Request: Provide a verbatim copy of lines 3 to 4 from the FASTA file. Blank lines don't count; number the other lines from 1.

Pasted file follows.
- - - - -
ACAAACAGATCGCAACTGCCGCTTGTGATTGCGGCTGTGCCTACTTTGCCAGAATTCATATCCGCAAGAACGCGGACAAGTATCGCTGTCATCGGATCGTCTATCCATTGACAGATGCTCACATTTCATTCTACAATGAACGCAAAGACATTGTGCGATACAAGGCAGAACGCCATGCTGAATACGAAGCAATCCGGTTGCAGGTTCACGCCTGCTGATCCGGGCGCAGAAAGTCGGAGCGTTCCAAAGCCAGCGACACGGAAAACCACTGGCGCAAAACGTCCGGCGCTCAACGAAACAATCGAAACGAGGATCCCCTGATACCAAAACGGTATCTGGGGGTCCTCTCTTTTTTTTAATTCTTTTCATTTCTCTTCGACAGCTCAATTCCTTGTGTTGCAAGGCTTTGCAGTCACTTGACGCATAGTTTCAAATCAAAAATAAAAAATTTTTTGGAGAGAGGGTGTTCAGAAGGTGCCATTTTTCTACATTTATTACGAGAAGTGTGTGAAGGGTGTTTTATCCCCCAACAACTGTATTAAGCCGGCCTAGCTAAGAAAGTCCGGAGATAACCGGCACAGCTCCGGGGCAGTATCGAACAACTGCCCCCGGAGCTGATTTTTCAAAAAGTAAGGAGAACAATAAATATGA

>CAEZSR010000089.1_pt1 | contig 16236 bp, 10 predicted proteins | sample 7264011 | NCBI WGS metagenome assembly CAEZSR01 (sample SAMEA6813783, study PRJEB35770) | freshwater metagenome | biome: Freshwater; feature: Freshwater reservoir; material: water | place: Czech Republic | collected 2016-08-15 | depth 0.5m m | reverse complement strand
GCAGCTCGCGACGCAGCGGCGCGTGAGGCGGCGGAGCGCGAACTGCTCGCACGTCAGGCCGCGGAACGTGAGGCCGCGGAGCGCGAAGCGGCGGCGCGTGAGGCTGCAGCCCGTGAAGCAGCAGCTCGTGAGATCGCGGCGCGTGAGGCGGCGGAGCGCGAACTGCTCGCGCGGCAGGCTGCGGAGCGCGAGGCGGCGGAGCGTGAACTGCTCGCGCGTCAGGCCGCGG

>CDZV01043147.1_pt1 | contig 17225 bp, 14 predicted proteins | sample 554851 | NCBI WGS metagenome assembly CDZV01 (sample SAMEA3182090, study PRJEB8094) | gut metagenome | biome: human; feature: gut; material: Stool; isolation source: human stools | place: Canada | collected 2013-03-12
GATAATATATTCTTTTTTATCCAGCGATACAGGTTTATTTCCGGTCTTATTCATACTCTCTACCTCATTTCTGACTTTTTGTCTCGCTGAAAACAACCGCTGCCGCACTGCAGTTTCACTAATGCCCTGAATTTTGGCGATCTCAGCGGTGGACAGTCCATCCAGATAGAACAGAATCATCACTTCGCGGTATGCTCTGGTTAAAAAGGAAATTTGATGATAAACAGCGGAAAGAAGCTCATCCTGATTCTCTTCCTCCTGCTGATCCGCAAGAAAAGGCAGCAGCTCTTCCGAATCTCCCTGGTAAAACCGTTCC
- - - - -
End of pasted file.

GCAGCTCGCGACGCAGCGGCGCGTGAGGCGGCGGAGCGCGAACTGCTCGCACGTCAGGCCGCGGAACGTGAGGCCGCGGAGCGCGAAGCGGCGGCGCGTGAGGCTGCAGCCCGTGAAGCAGCAGCTCGTGAGATCGCGGCGCGTGAGGCGGCGGAGCGCGAACTGCTCGCGCGGCAGGCTGCGGAGCGCGAGGCGGCGGAGCGTGAACTGCTCGCGCGTCAGGCCGCGG

>CDZV01043147.1_pt1 | contig 17225 bp, 14 predicted proteins | sample 554851 | NCBI WGS metagenome assembly CDZV01 (sample SAMEA3182090, study PRJEB8094) | gut metagenome | biome: human; feature: gut; material: Stool; isolation source: human stools | place: Canada | collected 2013-03-12